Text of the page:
Bug isn’t trying to be a misogynistic asshole, but he is, and Nomi sees no choice but to shrug off the disgusting comments. If that’s not an obvious replication of the way women have to deal with catcalling and sexual harassment in their workplaces, on the street, and at home, then I don’t know what is.
Nomi and Amanita take their gear and use it to track Dr. Metzger’s phone, which leads them to a conversation with “Dr. Matheson,” the strange bearded man that came after Angel in the first episode. While Nomi and Amanita raid Metzger’s apartment and copy his hard drive, “Dr Matheson” shows up on the form of a lobotomized patient of Metzger’s. Jonas warns Nomi just in time, telling her that “Dr. Matheson” is actually named Whispers, and clearly anyone with that name is a dangerous man.
NEXT: Baba O’Riley and I Will Always Love You[pagebreak]
It’s interesting the way that privilege works in many of these story lines; it’s constant in this episode. Not only does Nomi mention that she had rich parents and so could afford to take the fall for Bug when she was young, but Riley also mentions her privilege when she’s on a plane back to Iceland.
Capheus is there with her, overjoyed to be flying above the clouds. He’s marveling at the fact that Riley gets to ride on planes and travel the world. “You’re very lucky,” he says. “Privileged, not lucky,” she replies. It’s a wonderful moment of connection between the two, but also a bigger statement in terms of the show’s worldview.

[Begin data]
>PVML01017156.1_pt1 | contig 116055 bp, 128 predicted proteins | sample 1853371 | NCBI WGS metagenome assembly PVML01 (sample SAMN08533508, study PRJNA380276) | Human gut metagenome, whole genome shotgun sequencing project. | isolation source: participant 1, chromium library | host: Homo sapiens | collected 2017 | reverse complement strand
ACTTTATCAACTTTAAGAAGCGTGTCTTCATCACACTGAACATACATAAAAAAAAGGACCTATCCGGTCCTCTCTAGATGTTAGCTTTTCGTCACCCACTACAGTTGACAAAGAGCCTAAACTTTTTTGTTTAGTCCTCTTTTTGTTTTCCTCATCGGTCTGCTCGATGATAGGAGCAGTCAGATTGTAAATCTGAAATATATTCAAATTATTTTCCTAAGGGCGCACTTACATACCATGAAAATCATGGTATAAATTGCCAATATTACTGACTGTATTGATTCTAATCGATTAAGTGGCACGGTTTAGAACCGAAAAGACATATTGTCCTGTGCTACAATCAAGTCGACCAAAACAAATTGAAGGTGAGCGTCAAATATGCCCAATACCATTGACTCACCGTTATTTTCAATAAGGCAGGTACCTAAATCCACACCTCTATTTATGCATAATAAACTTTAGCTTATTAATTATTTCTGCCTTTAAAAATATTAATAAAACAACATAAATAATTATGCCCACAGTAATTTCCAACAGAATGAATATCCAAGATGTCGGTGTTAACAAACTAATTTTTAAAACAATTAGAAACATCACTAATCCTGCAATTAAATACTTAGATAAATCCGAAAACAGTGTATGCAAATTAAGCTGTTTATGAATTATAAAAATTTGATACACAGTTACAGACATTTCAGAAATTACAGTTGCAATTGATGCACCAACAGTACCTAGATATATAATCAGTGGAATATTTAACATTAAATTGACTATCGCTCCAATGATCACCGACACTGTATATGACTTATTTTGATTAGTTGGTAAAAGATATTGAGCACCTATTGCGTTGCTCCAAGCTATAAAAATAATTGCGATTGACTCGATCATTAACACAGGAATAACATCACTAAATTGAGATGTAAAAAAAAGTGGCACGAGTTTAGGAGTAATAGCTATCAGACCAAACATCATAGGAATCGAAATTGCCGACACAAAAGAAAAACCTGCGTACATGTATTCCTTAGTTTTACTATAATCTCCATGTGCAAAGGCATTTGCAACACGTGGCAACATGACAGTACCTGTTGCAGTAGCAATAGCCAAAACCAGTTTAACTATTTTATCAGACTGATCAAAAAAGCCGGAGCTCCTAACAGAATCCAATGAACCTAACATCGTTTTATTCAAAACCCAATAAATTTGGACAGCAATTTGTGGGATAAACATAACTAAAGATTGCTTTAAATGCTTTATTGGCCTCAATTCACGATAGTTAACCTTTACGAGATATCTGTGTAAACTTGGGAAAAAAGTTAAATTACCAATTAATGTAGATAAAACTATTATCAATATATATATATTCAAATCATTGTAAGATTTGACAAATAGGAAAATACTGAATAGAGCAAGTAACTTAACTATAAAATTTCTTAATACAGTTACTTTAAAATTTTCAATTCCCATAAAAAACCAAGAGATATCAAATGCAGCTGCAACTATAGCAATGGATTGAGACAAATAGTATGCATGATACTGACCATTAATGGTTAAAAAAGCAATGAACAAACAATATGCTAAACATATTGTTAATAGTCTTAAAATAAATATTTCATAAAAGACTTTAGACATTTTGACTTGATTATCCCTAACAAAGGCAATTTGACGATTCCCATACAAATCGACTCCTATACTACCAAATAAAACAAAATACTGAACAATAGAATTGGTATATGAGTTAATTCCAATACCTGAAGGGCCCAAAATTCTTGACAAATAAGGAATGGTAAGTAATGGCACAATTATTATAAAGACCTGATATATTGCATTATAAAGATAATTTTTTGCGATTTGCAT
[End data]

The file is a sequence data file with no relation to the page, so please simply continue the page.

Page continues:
Sense8 is a show that’s progressive in a number of ways, from its structure and storytelling to its philosophy. It’s refreshing to see a show that boasts a complex trans character, a narrative that doesn’t just involve the lone, white, male hero, and a cast of characters that acknowledge their privilege, all while reckoning with the beauty and absurdity of life.
Sense8 makes me smile, and while that may sound like a simplistic reason for loving a show, I see it as the show making a bold choice to be optimistic. In a television landscape where dramas are increasingly gritty and violent (e.g.: Game Of Thrones, Daredevil), Sense8 dares to be jubilant and celebratory.